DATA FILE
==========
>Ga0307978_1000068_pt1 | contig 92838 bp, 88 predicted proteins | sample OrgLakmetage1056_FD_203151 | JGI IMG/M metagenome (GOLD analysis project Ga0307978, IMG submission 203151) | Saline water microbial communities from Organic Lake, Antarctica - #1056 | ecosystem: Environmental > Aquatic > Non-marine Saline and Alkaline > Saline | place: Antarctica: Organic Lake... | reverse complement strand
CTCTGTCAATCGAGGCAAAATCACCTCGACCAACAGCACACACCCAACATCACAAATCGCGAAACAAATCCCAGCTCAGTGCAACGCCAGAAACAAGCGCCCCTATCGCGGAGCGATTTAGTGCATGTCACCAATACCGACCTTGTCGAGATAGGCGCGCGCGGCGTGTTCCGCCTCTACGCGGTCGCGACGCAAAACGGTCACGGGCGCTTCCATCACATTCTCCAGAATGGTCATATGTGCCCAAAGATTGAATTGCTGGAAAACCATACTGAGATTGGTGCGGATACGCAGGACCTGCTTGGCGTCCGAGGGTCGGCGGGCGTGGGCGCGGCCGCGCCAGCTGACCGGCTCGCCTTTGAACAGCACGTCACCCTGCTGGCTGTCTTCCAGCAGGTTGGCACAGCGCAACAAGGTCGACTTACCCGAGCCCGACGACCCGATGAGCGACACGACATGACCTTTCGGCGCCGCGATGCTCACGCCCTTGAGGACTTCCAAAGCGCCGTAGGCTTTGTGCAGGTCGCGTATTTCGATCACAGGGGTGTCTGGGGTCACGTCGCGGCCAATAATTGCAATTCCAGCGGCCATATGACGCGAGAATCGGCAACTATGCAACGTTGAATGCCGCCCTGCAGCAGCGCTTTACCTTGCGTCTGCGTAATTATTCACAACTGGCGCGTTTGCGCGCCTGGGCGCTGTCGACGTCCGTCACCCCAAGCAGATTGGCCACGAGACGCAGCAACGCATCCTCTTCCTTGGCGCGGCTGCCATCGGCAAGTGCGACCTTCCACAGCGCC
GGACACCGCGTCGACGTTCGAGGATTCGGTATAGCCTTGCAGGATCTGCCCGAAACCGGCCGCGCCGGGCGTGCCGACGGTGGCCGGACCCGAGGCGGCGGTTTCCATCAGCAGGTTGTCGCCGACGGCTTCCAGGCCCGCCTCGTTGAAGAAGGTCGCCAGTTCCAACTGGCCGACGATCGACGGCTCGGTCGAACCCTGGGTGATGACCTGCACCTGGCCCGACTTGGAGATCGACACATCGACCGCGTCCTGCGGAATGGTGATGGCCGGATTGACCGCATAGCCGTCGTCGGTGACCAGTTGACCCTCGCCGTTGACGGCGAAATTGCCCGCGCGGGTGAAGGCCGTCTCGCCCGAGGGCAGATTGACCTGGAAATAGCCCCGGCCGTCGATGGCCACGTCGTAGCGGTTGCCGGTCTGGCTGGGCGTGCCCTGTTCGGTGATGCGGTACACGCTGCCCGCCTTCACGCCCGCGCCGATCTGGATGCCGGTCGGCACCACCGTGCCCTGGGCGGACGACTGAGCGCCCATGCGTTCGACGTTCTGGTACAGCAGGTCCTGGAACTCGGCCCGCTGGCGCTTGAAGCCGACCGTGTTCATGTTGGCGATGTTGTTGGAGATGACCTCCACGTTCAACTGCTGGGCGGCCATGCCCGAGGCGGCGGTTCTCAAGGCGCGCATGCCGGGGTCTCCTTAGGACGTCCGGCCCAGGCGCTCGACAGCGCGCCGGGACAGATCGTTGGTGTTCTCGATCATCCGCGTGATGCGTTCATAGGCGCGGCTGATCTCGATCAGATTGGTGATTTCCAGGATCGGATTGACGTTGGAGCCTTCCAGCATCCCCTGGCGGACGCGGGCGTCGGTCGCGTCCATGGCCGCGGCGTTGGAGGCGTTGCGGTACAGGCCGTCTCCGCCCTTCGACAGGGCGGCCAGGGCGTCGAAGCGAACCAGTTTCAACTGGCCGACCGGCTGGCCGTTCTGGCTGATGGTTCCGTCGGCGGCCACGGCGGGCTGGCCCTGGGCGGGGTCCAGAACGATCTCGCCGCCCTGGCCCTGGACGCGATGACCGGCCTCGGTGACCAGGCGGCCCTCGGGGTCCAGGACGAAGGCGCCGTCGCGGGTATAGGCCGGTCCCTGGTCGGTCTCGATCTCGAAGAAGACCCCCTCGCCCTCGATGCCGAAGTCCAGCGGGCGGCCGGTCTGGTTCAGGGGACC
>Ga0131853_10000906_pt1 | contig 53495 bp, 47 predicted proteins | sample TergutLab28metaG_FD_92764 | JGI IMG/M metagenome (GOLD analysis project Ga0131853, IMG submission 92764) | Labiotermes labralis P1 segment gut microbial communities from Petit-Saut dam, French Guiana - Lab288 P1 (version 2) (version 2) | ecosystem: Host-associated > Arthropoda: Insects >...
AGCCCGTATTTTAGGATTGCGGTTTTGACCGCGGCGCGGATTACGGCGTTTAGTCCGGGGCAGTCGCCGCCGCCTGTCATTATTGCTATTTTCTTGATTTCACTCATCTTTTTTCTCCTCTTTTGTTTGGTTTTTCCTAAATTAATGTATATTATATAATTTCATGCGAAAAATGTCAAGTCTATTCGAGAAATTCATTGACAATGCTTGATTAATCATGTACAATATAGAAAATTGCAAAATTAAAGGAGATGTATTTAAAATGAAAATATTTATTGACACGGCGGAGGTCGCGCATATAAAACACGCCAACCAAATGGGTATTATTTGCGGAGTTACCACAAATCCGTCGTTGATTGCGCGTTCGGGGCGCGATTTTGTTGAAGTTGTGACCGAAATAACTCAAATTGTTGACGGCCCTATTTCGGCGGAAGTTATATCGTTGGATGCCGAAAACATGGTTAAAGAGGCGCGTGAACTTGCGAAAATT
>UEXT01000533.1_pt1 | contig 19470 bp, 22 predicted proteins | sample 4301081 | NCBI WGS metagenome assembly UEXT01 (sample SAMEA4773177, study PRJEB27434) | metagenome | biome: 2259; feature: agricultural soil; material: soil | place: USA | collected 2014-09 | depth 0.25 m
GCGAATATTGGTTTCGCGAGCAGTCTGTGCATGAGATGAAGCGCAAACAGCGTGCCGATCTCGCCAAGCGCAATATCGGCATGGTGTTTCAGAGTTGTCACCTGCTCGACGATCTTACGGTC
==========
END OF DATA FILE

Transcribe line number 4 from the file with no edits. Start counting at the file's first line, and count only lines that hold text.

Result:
>Ga0131853_10000906_pt1 | contig 53495 bp, 47 predicted proteins | sample TergutLab28metaG_FD_92764 | JGI IMG/M metagenome (GOLD analysis project Ga0131853, IMG submission 92764) | Labiotermes labralis P1 segment gut microbial communities from Petit-Saut dam, French Guiana - Lab288 P1 (version 2) (version 2) | ecosystem: Host-associated > Arthropoda: Insects >...